Experienced Levels Coming Soon

Next Version of Stock Market Gamification App is Coming Soon.

It will complete the Experienced Level and mainly Covers :

  • How to do a basic evaluation of a Business
  • Institutional Money Managers and challenges they face
  • What it is to be an Individual Investor
  • Basic Investment Guidelines for Individual Investor
  • Efficient Market Theory (EMT)
    • Opinion about EMT in Academia & Real World
    • Fallacy of EMT
    • EMT to Behavioral Economics
  • Value Investing
    • Introduction to Value Investing
    • Concept of Mr. Market
    • Basic Tenets of Value Investing
    • Attributes of a Value Investor
    • How Value Investing behaves in
      • A Bull Market
      • A Bear Market
  • Concept of Moat
    • Things that constitutes Moat
    • Role of Moat in evaluating a Business
    • Dangers to the Moat
  • Health Check of a business through important numbers
  • Concepts of “Intrinsic Value” & “Margin of Safety”
  • Importance of the Management for a Business.

Overall this level will take you from Knowledge to Basic Strategy.

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IPO and Value Investing

An IPO or Initial Public Offering is the first time a company that is applying to be listed on the stock market sells it shares to general public at an initial price i.e. listing price.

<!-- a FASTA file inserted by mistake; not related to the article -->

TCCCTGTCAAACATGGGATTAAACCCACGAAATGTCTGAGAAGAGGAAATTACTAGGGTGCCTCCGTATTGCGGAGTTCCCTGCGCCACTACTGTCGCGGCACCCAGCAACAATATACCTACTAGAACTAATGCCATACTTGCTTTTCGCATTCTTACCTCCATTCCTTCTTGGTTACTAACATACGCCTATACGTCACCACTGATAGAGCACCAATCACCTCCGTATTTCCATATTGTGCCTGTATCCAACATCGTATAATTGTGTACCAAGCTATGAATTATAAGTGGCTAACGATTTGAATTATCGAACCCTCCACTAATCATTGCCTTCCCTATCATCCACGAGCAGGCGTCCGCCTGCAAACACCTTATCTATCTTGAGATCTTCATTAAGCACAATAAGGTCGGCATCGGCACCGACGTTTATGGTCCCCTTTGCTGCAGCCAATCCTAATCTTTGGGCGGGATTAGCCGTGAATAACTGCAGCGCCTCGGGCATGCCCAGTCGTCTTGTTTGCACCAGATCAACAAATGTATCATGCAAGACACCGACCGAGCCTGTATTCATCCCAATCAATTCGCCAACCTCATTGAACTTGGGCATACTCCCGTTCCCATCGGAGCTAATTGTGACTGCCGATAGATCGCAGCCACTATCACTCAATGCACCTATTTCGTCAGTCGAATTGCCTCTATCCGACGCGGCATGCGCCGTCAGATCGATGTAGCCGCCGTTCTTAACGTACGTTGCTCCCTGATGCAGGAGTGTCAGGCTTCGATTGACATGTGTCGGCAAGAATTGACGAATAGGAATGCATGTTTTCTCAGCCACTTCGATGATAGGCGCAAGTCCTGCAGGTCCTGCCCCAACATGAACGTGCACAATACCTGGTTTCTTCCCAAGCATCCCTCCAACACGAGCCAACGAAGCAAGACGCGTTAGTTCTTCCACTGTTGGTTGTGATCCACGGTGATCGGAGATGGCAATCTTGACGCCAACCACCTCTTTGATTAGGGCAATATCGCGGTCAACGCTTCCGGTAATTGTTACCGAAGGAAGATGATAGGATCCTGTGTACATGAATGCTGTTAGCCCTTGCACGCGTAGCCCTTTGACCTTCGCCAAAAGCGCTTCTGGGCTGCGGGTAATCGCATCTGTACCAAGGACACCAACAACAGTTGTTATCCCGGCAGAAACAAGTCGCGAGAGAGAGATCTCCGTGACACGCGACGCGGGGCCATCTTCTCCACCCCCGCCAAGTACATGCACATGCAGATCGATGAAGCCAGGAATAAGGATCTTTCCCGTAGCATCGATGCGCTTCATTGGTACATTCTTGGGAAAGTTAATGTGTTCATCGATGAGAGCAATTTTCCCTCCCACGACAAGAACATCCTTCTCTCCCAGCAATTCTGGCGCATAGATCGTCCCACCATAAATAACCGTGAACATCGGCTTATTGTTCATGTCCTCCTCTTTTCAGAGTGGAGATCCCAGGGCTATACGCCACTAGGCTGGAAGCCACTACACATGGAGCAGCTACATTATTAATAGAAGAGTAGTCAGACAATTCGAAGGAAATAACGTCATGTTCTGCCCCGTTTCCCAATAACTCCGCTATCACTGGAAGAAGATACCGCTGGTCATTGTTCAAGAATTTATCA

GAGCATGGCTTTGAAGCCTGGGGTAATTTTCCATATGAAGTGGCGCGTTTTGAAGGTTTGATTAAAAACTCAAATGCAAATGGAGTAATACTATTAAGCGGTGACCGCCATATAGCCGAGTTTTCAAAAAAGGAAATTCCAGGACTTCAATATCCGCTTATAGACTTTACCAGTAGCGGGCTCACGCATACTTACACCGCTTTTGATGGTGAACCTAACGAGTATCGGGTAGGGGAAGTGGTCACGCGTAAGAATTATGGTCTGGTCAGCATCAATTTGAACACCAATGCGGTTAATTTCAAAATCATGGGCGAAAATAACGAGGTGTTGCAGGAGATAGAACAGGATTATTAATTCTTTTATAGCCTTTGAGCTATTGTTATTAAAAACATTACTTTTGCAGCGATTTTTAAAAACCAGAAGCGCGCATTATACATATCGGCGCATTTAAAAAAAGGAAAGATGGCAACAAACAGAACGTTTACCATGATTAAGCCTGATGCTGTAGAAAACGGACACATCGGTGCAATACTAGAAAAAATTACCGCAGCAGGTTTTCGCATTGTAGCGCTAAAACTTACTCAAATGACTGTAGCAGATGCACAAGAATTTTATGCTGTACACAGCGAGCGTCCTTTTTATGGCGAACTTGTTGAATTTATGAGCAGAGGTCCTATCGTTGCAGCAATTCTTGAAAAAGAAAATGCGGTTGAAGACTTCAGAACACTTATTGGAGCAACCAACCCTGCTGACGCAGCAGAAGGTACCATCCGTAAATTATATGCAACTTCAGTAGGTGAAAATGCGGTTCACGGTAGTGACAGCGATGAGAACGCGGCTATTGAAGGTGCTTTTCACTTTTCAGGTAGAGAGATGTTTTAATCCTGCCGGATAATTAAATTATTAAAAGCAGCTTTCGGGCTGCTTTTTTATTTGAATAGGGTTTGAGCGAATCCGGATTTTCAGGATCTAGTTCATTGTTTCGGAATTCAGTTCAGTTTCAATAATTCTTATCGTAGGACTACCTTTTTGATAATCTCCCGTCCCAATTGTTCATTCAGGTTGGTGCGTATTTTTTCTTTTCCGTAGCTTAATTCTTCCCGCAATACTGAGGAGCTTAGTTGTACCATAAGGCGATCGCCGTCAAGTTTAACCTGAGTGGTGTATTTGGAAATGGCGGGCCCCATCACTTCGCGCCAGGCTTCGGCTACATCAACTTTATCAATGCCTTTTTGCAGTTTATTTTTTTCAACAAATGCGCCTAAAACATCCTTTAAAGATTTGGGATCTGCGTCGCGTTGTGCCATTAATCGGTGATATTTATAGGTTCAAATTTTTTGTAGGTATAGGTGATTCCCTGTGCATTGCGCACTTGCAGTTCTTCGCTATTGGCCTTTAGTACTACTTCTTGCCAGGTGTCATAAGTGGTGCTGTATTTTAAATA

It’s the process through which a privately held company transforms into a public company.

From the cursory appearance it seems that the initial price is the best bargain price anyone can get for a stock, making IPO a bargain for an investor.

But is that really so?

Let’s first succinctly explore the process of an IPO and the factors that decides the initial offering price and the price once it starts trading on the stock market.

The IPO Process

The company that is to go public is known as issuer.

Underwriters are the investment bank that helps in the process of IPO for a fee and these are the one that approaches investors with offers to sell those shares and provides information about the company in a document known as prospectus.

The prospectus contains description of the company’s business, financial statements, information about officers and directors of company and their compensation, any litigation that is taking place, a list of material properties etc.

Then the approximate price at which the shares should be issued is determined.

While deciding this price several things are taken into consideration like, it should be low enough to stimulate interest in the stock and at the same time high enough to raise an adequate amount of capital for the company.

If a stock is overpriced then the stock may fall in value on the first day of trading and if it is under-priced then the capital raised could be insufficient.evaluate.png

After the IPO, when shares trade freely in the open market the price will be decided as per demand and supply of the share.

Also, when a company becomes public they will have stringent reporting requirements and they will be under greater public scrutiny and their ability to focus on longer term growth is somewhat reduced.

All these factor will affect there working as a public company and future earnings.

Let’s try to apply some of the principles of value investing as a yardstick to effectively evaluate IPO as an investment :

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Is listing price a bargain price?